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Developing An Online Information Literacy Course

Developing An Online Information Literacy Course

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Developing An Online Information Literacy Course

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  1. Developing An Online Information Literacy Course Nancy O’Hanlon Ohio State University Libraries Wuhan University, China March 2007

  2. Goals for Presentation • Provide an overview of information literacy instruction. • Discuss the online courses taught by librarians at Ohio State University. • Describe the course development process. • Provide examples of course assignments and tools for assessing student learning.

  3. Information Literacy Defined • Determine the extent of information needed. • Access information effectively and efficiently. • Evaluate information sources critically. • Incorporate information into knowledge base. • Use information effectively. • Access and use information ethically. (ACRL, 2000)

  4. How Standards Are Applied • Standard 2: The information literate student accesses needed information effectively and efficiently. • Performance indicator: Constructs and implements effectively-designed search strategies. • Outcome: Identifies keywords, synonyms and related terms for the information needed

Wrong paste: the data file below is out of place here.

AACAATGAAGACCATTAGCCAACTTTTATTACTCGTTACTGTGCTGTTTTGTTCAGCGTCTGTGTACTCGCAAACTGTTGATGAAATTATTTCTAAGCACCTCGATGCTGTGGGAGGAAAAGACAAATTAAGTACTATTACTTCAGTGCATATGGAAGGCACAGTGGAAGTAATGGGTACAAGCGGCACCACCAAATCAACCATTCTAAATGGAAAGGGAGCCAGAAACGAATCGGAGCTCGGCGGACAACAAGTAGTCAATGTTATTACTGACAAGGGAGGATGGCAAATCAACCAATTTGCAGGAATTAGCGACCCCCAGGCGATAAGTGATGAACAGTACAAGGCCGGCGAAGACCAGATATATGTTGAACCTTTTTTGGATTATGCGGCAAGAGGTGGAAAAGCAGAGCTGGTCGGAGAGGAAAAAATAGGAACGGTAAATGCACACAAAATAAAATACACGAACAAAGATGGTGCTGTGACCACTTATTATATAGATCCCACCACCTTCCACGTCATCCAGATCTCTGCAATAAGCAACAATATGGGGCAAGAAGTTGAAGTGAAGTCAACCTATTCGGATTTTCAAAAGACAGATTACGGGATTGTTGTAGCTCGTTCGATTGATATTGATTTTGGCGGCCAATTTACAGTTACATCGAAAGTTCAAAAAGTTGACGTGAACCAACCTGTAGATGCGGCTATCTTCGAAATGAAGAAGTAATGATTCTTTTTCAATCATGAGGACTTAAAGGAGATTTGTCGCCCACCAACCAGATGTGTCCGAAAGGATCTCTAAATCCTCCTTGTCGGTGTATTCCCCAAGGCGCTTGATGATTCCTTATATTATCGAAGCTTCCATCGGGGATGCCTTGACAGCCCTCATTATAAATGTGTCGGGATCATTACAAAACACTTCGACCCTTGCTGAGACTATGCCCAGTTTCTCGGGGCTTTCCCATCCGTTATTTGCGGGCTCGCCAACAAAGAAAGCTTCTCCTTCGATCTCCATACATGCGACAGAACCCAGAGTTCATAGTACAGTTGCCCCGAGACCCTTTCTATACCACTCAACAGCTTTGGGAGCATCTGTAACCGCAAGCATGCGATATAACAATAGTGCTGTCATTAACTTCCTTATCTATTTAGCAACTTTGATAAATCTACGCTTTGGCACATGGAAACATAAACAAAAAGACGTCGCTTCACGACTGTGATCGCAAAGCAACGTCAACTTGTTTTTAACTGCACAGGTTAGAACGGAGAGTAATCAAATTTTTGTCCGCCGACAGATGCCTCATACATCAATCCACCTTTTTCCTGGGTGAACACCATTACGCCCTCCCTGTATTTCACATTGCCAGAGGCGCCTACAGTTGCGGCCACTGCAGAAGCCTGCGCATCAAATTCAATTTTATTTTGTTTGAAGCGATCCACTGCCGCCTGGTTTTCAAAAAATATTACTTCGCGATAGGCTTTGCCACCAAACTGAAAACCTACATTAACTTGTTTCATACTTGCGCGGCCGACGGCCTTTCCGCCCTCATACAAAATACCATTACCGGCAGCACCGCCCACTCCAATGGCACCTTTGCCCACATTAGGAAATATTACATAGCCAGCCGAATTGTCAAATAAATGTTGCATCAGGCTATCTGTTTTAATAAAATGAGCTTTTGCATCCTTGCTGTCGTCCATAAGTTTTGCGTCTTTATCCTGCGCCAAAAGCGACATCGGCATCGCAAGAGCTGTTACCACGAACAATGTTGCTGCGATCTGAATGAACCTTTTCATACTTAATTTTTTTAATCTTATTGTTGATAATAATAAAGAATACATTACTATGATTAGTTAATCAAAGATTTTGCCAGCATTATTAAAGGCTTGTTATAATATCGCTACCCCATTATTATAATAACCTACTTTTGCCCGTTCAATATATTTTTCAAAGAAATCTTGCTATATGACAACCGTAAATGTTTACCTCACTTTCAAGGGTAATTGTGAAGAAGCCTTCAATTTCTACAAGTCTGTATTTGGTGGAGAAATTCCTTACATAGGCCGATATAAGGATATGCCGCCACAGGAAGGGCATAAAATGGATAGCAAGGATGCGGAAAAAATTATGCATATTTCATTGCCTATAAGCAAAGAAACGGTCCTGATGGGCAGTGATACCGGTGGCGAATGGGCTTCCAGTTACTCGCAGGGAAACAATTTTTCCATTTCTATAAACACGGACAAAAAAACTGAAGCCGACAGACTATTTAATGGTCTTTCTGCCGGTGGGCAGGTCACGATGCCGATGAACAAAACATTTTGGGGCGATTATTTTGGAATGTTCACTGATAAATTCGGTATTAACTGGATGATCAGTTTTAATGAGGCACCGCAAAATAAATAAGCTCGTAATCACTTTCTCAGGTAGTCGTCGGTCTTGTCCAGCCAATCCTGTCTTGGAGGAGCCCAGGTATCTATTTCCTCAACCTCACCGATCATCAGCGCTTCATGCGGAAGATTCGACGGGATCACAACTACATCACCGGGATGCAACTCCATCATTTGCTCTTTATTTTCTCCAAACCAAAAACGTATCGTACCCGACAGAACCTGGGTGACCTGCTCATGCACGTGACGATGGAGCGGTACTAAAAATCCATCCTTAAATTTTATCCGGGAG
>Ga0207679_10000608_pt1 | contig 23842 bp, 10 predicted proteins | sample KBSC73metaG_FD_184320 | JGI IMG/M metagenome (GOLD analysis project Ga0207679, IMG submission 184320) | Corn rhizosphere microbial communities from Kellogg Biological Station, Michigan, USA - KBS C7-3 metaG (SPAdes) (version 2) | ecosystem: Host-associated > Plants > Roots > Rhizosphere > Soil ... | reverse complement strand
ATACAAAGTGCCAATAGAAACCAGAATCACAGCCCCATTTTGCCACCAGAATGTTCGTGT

5. Information Literacy in China • “While learning about computer literacy and media literacy are necessary preconditions of information literacy, they are insufficient for the Internet Age.” • Abilities needed have “grown larger, more complex, and more important as the volume of available information has mushroomed . . .” (Feicheng Ma & Cuihua Hu, 2003)

  6. U.S. Student Characteristics • Rely heavily on the Internet for information. • Ignore library information sources and services. • Act on the “principle of least effort.” • Use unsophisticated searching techniques. • Accept Web information uncritically. (Manuel, 2005)

  7. Methods for Teaching • On demand: individual use of tutorials. • Integrated into other courses (for example, Literature, History, Psychology). • Stand-alone information literacy course offered by Libraries.

  8. About Our Courses • No formal information literacy requirement for undergraduates at OSU. • Some instructors teach research skills, but may not involve librarians. • Offering our own credit courses advances the goals of our instructional program.

  9. Three Courses Offered • Internet Tools and Research Techniques (2 credits) • Advanced Online Research (2 credits) • Online Research Strategies for Career Exploration (1 credit) • See:

  10. Why Teach Online? “The student is on stage, guided by the task design created by the faculty member, accessing whatever resources might be needed, and acquiring useful knowledge from the experience.” (Boettcher, 2007)

  11. Student / Instructor Benefits • Student convenience and flexibility. • Auto-grading features of course management system (CMS).

  12. Enrollment Data

  13. Reasons for Enrollment From Autumn 2006 student survey: Why did you enroll in this course? • 60% I needed a one hour course • 13% I am interested in the course topic • 17% It was recommended by my advisor • 10% Other